Apple ][ Myst Graphics Tradeoffs
I have frequently been asked why I use the Apple II lo-res mode
(40x48, 15 colors).
Why not use the hi-res (140x192, 6 colors), double lo-res
(80x48, 15 colors) or double hi-res (140x192, 15 colors)
Yes, the graphics would probably look better in those modes (see later
on in this writeup for some comparisons). There are various reasons
why I choose to use lo-res:
- I am lazy (I have a huge amount of
existing copying, decompression, and sprite code for lo-res,
not so much for hi-res).
Also the graphics modes on the Apple II are all horribly complex
and lores is simplest of the bunch.
- I want the game to run on my Apple II+ machine.
I usually target my games for a 48k Apple II+ with a
floppy drive and a color TV monitor. This would have been
a very nice but attainable system in 1979 or so, with few
real competitors. It's also probably the bare minimum for making
a decent video game (in my opinion).
- RAM limitations.
The more advanced graphics modes take
up a lot more RAM, which is in short supply on an 8-bit system.
If you no longer fit in RAM you'd have to load data from disk
more often which would slow down the gameplay.
The double graphics modes require 128k of RAM and an Apple IIe,
which wasn't released until 1983 and by then there was a lot
more competition in the 8-bit world. So for me at least it's
a lot less interesting of a challenge (and also a lot harder
code-wise, things relatively simple in regular lo-res like
copying a screen, drawing a software sprite, and page-flipping
get a lot more complex in addition to taking at least twice as much
RAM if not more, and have a much slower frame rate).
- Disk limitations.
I'm trying to fit on as few floppy disks as possible.
A game with 10 floppies worth of graphics
might look great but it would be a hassle to cart around.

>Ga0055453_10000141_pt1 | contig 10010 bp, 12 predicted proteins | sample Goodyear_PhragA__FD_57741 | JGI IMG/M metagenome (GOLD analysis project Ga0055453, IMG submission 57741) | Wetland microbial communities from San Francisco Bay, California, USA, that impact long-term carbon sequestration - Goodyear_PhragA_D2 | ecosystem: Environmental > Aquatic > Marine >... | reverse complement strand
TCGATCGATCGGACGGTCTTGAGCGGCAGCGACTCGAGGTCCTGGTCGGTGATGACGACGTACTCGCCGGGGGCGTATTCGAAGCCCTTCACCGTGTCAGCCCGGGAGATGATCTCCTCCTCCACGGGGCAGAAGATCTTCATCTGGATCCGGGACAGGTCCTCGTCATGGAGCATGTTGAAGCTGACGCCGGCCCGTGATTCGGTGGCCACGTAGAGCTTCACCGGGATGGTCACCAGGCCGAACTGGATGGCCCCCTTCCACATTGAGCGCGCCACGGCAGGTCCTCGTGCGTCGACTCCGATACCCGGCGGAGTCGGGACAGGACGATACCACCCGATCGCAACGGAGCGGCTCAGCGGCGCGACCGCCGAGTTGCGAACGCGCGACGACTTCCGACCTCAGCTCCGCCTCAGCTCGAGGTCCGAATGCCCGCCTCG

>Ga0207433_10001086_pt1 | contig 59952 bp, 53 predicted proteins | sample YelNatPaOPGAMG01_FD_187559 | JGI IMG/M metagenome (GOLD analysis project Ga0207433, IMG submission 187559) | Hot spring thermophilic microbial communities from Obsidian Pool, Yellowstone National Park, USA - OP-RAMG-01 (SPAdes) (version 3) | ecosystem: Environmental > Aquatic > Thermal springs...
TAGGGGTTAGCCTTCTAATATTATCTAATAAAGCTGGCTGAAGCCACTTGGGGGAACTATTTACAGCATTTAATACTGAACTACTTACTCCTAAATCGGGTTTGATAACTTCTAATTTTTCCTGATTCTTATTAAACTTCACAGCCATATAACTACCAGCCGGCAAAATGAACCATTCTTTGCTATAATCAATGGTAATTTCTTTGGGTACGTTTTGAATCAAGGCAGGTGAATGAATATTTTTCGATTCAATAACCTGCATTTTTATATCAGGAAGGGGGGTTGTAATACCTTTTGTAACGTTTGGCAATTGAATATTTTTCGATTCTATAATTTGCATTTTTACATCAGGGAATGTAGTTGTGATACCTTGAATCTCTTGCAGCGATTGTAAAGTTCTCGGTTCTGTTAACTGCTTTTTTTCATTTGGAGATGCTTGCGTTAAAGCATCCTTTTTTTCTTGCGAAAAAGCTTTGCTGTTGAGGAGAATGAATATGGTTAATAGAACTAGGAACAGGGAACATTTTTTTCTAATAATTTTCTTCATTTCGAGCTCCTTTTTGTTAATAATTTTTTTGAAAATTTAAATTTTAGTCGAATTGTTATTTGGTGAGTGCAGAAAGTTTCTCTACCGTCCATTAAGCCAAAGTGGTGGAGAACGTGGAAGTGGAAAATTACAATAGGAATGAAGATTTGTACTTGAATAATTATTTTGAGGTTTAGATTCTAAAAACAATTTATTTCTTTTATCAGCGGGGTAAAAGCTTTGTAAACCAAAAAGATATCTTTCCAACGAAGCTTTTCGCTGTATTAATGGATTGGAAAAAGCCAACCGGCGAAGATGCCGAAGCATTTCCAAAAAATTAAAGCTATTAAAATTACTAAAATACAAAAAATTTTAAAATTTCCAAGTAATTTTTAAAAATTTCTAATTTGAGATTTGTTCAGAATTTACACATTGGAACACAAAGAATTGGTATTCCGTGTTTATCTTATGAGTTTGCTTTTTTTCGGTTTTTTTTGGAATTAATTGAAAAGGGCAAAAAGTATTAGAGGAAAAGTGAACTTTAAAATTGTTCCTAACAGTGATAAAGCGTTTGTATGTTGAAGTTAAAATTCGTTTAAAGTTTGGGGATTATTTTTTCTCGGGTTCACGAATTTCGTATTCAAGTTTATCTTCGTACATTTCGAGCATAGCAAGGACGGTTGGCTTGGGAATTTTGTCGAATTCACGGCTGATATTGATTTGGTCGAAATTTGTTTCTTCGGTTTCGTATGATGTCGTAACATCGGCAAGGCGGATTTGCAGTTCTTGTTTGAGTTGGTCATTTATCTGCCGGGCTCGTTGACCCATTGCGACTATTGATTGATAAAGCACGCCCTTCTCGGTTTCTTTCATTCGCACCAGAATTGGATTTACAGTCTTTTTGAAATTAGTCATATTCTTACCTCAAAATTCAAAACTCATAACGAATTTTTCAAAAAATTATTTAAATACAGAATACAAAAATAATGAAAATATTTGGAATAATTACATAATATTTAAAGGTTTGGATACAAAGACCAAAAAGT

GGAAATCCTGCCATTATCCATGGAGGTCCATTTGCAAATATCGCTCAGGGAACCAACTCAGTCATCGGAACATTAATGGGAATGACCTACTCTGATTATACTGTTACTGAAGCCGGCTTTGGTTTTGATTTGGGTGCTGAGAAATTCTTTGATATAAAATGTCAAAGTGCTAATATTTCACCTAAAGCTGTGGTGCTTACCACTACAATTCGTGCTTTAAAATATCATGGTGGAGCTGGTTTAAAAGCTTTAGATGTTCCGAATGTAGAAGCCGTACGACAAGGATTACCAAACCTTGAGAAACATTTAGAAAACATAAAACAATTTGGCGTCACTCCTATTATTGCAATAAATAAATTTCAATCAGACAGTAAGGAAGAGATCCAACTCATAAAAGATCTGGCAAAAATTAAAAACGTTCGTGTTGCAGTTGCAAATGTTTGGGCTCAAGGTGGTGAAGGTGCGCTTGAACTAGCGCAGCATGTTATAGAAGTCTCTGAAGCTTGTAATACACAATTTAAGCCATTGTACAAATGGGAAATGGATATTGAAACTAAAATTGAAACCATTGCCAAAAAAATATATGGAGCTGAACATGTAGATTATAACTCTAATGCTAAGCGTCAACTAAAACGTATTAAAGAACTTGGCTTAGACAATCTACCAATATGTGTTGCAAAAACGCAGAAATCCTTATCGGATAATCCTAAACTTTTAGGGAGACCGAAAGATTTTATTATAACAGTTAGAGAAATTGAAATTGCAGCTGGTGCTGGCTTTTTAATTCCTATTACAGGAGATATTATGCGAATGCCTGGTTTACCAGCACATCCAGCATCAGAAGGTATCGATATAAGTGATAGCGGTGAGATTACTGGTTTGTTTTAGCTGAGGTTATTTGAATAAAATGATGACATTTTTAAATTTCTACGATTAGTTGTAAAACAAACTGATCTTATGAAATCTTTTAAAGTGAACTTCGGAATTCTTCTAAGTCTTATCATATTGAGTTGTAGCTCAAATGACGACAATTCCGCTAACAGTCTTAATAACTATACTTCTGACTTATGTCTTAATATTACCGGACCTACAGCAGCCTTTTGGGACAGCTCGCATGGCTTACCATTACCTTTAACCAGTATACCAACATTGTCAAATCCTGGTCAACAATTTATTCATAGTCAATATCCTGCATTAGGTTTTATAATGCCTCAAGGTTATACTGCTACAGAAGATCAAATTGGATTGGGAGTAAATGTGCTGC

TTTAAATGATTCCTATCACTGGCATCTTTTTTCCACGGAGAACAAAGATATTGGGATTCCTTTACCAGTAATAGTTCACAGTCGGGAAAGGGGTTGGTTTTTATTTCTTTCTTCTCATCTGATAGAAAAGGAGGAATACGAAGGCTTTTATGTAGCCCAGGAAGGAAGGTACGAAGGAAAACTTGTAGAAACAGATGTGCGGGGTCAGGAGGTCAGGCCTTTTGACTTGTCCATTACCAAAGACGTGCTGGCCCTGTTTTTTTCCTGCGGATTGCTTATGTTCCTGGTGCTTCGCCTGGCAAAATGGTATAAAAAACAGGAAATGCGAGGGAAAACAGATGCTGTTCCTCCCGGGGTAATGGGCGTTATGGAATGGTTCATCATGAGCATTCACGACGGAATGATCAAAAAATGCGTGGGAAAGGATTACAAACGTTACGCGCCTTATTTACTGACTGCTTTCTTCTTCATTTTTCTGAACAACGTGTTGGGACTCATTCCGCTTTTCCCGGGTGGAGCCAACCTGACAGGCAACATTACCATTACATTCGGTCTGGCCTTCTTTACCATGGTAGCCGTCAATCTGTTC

In addition, Disk II loading times, while much better than
a Commodore 64 with 1541 drive, still get painful when you do a
lot of loading.
You might say, well why not assume a modern SD-card replacement
which can hold megabytes of data easily? True, but that's not
really the system I am aiming for and also it would be much less
of a challenge.
- 8-bit systems.
The game would probably look amazing on an Apple IIgs but I prefer
to work on the 8-bit systems. In any case the hardware in the IIgs
is actually not that much worse than you'd find in systems that
got official Myst ports so there's not a lot of challenge there.
Here's some comparisons of what Myst might look like in the various graphics
modes. I show my hand-traced lo-res version, as well as the other
versions made with
Bill Buckels' bmp2dhr utility with Floyd-Steinberg dithering.
The SHR version was made with the SuperConverter 4.0 utility.
|Original Image from the Game|
|Lo-res Hand Traced Version (40x48 15 colors, ~1kB)|
|Lo-res Autoconverted (40x48 15 colors, ~1kB)|
|Double Lo-res Autoconverted (Apple IIe, 80x48 15 colors, ~2kB)|
|Hi-res Autoconverted (140x192 6 colors, 8kB)|
|Double Hi-res Autoconverted (Apple IIe, 140x192 15 colors, 16kB)|
|Super Hi-res Autoconverted (Apple IIgs, 320x200, up to 4096 colors, 32kB)|
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